When my kids were little I created several games that we could play together that required no dice, boards, moving pieces or money. When I think about it now these games seem very dangerous, so don’t try them at home, or do, but don’t blame me for injury. All we needed was me (dad), one or more kids and a wide open living room or family room floor.
The first game was “Bronco Billy” which is exactly what it sounds like. I am the horse and the kids took turns on my back, while I bucked them violently and wildly and they went flying into walls and couches. They never cried, but each of the three kids fought the other(s) for the chance to ride bronco Billy agin and again, until we were all sweaty and exhausted.
The second game the kids loved was “earthquake”. This is when dad lies still on the carpet face down and one of the kids stands on my back as I yell earthquake and gyrate so that they fall at strange angles, laughing the whole time. They could play this for hours.
Another game was “chicken pock treatment”, where they were pinned underneath my body weight, my knees on their arms while I used my index finger to poke them on their chest continuously all the while making chicken noises. Though looking back this was more like torture than a game.
We played the hand slap game and of course we wrestled. I also tickled them until they pee’ed their pants. It was as much entertainment for me as it was for them. The game or contest example I want to use for this writing though is a test of will and endurance I used to give them.
Most dads have done this and so you will relate immediately. I would take something valuable like a toy or money or candy and put it in my hand and squeeze my fist tight then tell the kids that if they could open my clenched fist then they could have the prize inside. Depending on the prize they would work at it for a long time and the older ones would try to work individual fingers loose as part of their strategy. They would bite, beg, and whatever else they could imagine to get the prize. That intensity, that determination to hold tight is the picture God gave me when I was considering how to explain what he showed me about cleaving.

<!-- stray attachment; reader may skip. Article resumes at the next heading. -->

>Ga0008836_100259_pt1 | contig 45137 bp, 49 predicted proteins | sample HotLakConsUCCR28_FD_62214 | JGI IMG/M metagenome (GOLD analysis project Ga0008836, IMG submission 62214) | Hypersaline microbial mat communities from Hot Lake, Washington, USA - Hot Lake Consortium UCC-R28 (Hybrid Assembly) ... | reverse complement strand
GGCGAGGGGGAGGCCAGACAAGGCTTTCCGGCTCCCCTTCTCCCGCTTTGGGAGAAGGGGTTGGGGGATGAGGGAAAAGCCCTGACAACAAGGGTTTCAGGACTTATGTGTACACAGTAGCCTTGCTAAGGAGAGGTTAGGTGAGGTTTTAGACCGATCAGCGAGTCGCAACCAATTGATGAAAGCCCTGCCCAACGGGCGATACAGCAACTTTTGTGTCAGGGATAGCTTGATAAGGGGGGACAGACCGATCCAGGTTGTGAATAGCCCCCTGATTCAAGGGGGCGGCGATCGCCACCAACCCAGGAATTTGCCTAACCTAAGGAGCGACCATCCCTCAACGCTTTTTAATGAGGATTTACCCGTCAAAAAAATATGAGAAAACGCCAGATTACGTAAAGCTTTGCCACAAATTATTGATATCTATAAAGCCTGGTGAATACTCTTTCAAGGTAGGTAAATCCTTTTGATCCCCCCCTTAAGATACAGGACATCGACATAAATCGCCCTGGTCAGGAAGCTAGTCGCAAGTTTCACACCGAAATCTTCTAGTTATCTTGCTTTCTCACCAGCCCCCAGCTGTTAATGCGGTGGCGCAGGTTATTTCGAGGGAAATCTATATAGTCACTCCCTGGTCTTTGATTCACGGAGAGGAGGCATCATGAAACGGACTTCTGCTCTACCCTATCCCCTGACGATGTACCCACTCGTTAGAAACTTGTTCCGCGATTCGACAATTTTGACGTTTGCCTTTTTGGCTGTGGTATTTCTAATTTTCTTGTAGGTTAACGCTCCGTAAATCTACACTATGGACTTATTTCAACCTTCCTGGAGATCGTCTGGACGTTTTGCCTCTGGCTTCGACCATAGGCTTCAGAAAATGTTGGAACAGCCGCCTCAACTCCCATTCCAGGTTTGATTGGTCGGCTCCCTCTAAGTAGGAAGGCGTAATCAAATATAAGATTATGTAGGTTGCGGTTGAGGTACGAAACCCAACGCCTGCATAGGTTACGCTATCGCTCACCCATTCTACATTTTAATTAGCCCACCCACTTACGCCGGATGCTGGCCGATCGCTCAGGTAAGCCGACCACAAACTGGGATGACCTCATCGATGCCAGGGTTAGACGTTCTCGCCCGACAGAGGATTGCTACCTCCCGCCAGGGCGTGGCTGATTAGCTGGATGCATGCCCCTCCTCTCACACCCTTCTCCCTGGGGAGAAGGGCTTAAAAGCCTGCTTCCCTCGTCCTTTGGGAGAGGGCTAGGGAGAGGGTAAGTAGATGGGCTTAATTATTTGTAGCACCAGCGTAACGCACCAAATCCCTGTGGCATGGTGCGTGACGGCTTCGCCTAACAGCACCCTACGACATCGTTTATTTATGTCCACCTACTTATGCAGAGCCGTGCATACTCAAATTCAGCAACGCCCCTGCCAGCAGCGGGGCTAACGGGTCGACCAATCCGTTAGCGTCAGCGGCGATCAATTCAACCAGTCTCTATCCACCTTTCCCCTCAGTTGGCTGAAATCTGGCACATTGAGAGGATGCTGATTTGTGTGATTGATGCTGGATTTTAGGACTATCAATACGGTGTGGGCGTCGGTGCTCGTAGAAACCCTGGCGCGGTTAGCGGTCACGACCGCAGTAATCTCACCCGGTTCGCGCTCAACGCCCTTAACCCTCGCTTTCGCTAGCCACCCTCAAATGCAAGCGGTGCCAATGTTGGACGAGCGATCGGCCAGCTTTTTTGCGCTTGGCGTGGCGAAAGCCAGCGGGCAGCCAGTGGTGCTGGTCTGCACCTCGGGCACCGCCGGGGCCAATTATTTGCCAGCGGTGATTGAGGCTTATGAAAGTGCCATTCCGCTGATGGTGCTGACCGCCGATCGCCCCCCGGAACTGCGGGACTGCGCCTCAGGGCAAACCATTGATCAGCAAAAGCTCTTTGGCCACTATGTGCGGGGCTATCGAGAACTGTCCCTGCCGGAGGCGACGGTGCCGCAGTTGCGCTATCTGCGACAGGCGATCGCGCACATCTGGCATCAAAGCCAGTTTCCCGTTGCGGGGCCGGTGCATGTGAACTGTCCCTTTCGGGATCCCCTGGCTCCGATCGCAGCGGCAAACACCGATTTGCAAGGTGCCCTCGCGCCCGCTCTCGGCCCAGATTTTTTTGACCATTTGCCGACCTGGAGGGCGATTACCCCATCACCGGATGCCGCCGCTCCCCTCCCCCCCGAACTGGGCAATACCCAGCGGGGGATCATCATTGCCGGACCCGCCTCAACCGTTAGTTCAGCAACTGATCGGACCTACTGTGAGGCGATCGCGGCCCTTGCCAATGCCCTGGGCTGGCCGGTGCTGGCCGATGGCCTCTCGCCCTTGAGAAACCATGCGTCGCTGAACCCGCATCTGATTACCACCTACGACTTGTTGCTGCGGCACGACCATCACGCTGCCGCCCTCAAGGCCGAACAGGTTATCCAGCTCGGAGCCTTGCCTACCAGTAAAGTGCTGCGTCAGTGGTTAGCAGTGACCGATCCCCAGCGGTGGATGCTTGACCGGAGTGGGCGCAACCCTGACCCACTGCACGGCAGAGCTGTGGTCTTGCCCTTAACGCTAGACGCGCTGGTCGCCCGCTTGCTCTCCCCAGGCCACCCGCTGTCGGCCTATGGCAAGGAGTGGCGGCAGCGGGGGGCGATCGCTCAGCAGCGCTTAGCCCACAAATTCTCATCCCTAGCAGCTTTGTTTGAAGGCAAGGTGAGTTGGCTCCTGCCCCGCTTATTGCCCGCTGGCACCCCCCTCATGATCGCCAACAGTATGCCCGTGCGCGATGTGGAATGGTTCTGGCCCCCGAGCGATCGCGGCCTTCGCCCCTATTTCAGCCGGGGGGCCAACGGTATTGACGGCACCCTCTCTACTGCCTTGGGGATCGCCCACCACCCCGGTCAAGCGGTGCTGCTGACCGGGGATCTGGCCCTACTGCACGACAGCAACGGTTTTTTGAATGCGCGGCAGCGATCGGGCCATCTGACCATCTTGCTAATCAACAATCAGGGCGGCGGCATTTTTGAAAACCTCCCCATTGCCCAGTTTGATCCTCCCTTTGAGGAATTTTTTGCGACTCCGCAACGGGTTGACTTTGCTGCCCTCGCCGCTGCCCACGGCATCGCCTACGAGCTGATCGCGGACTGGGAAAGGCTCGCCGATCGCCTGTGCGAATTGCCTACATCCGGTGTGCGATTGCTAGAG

Like a person caught in a hurricane holding onto a tree for their life, their legs extended horizontally from the hurricane force wind or a raccoon with his paw caught in the trap, trying to get the glittery prize, and once he gets it, will not let go for any reason, even capture.
Genesis says that a man will leave his father and mother and cleave to his wife. That is the picture, feeling or emotion that a man should have in regard to his wife. Holding on with everything he’s got. If he doesn’t, it means that the enemy has been peeling his fingers away or the man doesn’t really understand the value of the prize. Too many men have been quick to open up their hands and give the prize up to an enemy who realizes the real value of not only the woman, but the oneness of the couple. I know because I did it. I opened up my hand and let her go, I stopped cleaving and the enemy took her away. Then the Lord showed me that mighty men cleave.
I got her back and
NOW I won’t EVER let go.
Mighty men cleave -“but Eleazar stood his ground and struck down the Philistines till his hand grew tired and froze (cleaved) to the sword.” ( 2 sam. 23:10a)- Eleazer was defending the ground, the territory, the inheritance for his king David with such commitment and determination that his hand froze to the sword. He would not let go, he couldn’t let go. He and the sword had become one in purpose and function. Gen. 2:24 says that a man leaves his father and mother and cleaves to his wife and they become one flesh, one in purpose, one in function. The man and woman are united, they embrace, their souls are tied together, they are bonded in such a way they cannot be separated according to God. That is unless we open our hand because we don’t realize the value of the prize.
Mighty men cleave.